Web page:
Sammy Davis Jr

Many saw him as a rival to his fellow rat-packer Frank Sinatra. He brought black into the white homes of segregated America and entertained all.

Thanks to his parents, Sammy Davis Jr's route to fame began in Vaudeville, before moving on to the dizzy heights of Broadway and Las Vegas.

An all-round performer, he could sing, act, dance and make people laugh with his many impersonations. Davis's long career in show business was even more remarkable because he managed to overcome racial barriers, in an era of strict segregation and racism.

Davis was drafted into the US Army when was eighteen and his experiences were not happy ones.

Suffering abuse by fellow soldiers, he was transferred to an entertainment regiment, and eventually found himself performing in front of some of the same soldiers who had painted the word "coon" on his forehead.

After the war, Davis went solo and signed a recording contract with Decca Records. His first two albums - ‘Starring Sammy Davis, Jr’ and ‘Just for Lovers’ – both sold well and he soon became a headliner in Las Vegas and New York.

In the 1960s Davis managed to turn an average Broadway show, ‘Mr Wonderful’, into a roaring success. He went on to woo critics in the film ‘Porgy and Bess’ and, as a member of the high-profile ‘Rat Pack’, he hobnobbed with Frank Sinatra, Dean Martin, Tony Curtis, and Joey Bishop. The highlife also served up pitfalls for Davis, and his marriage to Swedish actress May Britt earned him the vitriol of the Ku Klux Klan. While his ‘Rat Pack’ ways of drink and drugs threatened his health, his lavish lifestyle nearly bankrupted him.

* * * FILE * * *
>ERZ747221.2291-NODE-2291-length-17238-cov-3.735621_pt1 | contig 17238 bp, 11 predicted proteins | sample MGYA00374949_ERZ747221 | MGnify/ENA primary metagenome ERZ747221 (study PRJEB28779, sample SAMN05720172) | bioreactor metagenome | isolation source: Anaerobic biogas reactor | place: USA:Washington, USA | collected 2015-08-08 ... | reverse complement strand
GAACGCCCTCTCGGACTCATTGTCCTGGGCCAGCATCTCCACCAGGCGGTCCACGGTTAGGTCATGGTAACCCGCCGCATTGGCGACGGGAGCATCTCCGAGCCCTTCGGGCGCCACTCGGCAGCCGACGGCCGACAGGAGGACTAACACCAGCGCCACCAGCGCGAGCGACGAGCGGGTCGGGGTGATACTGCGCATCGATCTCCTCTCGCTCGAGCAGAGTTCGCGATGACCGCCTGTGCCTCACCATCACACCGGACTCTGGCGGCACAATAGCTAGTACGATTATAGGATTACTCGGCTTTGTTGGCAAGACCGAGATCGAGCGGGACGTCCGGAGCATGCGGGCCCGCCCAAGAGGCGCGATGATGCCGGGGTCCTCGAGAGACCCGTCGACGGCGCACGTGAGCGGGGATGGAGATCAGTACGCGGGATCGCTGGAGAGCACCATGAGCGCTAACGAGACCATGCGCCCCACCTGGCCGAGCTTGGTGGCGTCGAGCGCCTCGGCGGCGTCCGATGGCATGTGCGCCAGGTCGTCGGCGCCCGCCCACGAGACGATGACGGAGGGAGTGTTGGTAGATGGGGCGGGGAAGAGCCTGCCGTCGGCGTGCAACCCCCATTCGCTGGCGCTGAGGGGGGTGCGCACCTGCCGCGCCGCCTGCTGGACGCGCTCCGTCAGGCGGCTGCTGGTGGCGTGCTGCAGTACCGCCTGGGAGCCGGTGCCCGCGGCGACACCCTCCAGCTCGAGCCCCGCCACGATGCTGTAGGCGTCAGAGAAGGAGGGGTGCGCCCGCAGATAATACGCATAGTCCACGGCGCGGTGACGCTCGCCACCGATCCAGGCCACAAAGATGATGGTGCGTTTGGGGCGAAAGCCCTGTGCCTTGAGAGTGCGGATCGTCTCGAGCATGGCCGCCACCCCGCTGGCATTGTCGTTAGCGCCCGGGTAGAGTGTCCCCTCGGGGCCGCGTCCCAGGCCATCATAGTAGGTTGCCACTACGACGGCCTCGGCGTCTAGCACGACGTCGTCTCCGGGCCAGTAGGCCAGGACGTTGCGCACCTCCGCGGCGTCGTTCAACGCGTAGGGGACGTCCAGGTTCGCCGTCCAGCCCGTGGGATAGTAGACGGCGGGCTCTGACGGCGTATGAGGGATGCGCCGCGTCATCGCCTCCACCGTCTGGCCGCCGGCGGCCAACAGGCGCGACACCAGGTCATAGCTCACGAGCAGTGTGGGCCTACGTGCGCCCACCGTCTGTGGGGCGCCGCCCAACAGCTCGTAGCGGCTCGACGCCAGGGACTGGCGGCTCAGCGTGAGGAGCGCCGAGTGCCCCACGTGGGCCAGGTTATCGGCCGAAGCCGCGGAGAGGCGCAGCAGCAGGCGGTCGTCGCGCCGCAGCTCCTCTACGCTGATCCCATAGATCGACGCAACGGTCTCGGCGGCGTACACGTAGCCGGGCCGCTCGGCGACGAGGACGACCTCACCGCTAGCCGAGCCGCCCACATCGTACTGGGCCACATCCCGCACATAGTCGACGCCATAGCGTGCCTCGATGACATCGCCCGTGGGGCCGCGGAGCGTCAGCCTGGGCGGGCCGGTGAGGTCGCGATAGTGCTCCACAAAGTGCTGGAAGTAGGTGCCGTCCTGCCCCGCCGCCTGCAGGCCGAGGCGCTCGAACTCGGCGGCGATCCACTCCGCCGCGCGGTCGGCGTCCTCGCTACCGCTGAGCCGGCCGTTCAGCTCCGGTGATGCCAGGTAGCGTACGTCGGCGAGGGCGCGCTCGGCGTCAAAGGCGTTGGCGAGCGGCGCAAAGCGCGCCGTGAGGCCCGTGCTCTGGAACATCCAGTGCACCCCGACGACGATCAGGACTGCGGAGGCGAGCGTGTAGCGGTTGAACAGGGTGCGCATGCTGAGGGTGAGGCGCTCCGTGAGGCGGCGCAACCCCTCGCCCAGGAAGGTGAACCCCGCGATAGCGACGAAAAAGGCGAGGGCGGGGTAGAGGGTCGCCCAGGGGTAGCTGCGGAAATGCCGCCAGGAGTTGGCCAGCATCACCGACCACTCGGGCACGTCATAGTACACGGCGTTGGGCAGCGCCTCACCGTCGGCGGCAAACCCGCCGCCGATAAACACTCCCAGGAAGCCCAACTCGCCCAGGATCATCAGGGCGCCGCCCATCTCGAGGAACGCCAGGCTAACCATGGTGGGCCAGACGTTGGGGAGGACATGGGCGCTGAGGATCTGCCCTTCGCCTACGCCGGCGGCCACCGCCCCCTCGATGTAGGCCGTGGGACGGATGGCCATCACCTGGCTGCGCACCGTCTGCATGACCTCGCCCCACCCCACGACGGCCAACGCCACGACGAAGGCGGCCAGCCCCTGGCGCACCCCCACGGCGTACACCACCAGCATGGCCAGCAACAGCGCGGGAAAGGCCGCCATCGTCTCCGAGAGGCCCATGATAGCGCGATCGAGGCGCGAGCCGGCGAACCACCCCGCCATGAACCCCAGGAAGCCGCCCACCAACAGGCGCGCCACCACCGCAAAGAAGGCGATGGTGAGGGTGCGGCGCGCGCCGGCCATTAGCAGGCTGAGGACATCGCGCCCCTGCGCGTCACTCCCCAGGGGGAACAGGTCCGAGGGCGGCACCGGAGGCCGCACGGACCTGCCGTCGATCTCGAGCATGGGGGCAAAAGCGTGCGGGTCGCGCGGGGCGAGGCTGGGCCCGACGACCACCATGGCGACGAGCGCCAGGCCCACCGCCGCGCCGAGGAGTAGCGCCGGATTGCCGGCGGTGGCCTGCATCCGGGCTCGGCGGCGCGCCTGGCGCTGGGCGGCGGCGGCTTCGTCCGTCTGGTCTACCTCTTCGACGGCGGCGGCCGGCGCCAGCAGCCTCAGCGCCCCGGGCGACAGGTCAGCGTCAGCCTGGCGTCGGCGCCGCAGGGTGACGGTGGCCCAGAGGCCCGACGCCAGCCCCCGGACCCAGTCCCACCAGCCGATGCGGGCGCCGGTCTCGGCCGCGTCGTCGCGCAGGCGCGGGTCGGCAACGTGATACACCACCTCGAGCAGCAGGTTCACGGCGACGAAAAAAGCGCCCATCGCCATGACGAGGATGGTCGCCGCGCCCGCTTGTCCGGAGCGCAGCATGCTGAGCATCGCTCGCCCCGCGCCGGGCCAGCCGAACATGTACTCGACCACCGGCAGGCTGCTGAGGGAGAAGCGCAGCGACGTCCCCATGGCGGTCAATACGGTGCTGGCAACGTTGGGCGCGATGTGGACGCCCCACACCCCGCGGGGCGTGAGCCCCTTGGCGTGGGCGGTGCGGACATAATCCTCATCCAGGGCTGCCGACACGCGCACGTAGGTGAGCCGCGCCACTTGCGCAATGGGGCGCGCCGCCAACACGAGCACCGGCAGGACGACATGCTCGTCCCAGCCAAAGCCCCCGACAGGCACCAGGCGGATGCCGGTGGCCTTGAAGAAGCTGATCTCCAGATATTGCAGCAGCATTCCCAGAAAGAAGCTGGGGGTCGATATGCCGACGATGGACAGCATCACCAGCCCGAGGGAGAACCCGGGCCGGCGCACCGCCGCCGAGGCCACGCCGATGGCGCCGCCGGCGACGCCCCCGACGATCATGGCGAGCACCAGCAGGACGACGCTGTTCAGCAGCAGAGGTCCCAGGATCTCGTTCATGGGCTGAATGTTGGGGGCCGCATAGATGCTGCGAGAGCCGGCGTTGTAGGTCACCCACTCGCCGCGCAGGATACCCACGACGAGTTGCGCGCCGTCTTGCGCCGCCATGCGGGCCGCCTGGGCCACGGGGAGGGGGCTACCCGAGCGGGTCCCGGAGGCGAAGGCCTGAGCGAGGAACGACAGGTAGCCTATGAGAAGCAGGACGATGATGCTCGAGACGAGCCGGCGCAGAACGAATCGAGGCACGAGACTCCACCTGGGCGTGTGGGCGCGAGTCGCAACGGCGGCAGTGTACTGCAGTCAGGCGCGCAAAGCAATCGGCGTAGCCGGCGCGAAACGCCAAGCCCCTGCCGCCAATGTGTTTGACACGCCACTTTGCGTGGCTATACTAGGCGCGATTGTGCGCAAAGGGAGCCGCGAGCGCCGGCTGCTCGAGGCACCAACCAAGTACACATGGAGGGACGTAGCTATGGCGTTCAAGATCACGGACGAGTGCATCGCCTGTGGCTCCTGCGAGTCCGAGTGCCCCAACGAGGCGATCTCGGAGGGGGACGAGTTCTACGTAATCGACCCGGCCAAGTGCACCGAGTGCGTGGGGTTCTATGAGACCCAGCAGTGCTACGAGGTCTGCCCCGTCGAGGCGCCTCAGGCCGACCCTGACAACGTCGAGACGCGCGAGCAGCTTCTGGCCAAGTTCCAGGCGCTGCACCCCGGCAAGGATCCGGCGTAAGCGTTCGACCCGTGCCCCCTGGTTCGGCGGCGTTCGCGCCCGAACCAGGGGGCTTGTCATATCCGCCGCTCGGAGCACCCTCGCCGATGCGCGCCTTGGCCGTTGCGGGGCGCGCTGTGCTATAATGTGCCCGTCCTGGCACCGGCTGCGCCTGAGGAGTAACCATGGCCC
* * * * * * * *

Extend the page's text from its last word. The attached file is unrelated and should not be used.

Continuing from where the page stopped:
In the mid-1950s, Sammy was involved with Kim Novak, who was a valuable star under contract to Columbia Studios. The head of the studio, Harry Cohn called one of the mob bosses, who was asked to tell Sammy that he had to stop the affair.

In 1960, Davis caused controversy when he married white Swedish-born actress May Britt. Davis received hate mail when he was starring in the Broadway musical adaptation of Golden Boy from 1964 - 1966 (for which he received a Tony Award nomination for Best Actor), but that did not bother his fans. At the time Davis appeared in the play, interracial marriages were forbidden by law in many US states. The couple had one daughter and adopted two sons.

Davis performed almost continuously and spent little time with his wife. They divorced in 1968, after Davis admitted to having had an affair with singer Lola Falana. That year, Davis started dating Altovise Gore, a dancer in "Golden Boy". They were wed in 1970 by Jesse Jackson. They adopted a child, and remained married until Davis' death in 1990.

Davis became addicted to drugs and alcohol, later developing both liver and kidney trouble which required hospitalisation in 1974.

The last fifteen years of Davis's life were conducted at the performer's usual hectic pace. In 1978 he appeared in another Broadway musical, ‘Stop the World - I Want To Get Off’

Following the discovery of a throat tumour in 1989, Davis underwent radiation therapy, but died in 1990.